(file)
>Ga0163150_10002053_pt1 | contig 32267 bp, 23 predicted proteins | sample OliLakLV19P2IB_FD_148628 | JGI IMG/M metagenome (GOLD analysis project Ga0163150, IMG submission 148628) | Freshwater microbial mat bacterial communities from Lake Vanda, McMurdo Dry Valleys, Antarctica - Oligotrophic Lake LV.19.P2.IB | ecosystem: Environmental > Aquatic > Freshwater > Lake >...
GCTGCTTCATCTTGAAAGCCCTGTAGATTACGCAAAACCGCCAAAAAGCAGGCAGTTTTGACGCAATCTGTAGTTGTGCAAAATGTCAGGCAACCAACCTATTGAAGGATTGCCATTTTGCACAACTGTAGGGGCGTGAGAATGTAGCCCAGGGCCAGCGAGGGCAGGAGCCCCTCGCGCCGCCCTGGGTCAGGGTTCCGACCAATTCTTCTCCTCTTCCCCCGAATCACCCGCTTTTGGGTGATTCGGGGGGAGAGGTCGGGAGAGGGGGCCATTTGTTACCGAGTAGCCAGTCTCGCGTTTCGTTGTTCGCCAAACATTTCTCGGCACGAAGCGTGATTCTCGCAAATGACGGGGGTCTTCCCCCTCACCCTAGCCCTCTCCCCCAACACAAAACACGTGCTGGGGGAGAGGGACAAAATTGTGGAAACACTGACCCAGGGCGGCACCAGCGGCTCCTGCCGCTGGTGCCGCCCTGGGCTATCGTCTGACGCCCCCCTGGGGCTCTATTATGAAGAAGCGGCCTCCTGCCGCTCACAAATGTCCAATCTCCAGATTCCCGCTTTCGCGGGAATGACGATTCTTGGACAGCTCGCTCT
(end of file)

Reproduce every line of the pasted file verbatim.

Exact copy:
>Ga0163150_10002053_pt1 | contig 32267 bp, 23 predicted proteins | sample OliLakLV19P2IB_FD_148628 | JGI IMG/M metagenome (GOLD analysis project Ga0163150, IMG submission 148628) | Freshwater microbial mat bacterial communities from Lake Vanda, McMurdo Dry Valleys, Antarctica - Oligotrophic Lake LV.19.P2.IB | ecosystem: Environmental > Aquatic > Freshwater > Lake >...
GCTGCTTCATCTTGAAAGCCCTGTAGATTACGCAAAACCGCCAAAAAGCAGGCAGTTTTGACGCAATCTGTAGTTGTGCAAAATGTCAGGCAACCAACCTATTGAAGGATTGCCATTTTGCACAACTGTAGGGGCGTGAGAATGTAGCCCAGGGCCAGCGAGGGCAGGAGCCCCTCGCGCCGCCCTGGGTCAGGGTTCCGACCAATTCTTCTCCTCTTCCCCCGAATCACCCGCTTTTGGGTGATTCGGGGGGAGAGGTCGGGAGAGGGGGCCATTTGTTACCGAGTAGCCAGTCTCGCGTTTCGTTGTTCGCCAAACATTTCTCGGCACGAAGCGTGATTCTCGCAAATGACGGGGGTCTTCCCCCTCACCCTAGCCCTCTCCCCCAACACAAAACACGTGCTGGGGGAGAGGGACAAAATTGTGGAAACACTGACCCAGGGCGGCACCAGCGGCTCCTGCCGCTGGTGCCGCCCTGGGCTATCGTCTGACGCCCCCCTGGGGCTCTATTATGAAGAAGCGGCCTCCTGCCGCTCACAAATGTCCAATCTCCAGATTCCCGCTTTCGCGGGAATGACGATTCTTGGACAGCTCGCTCT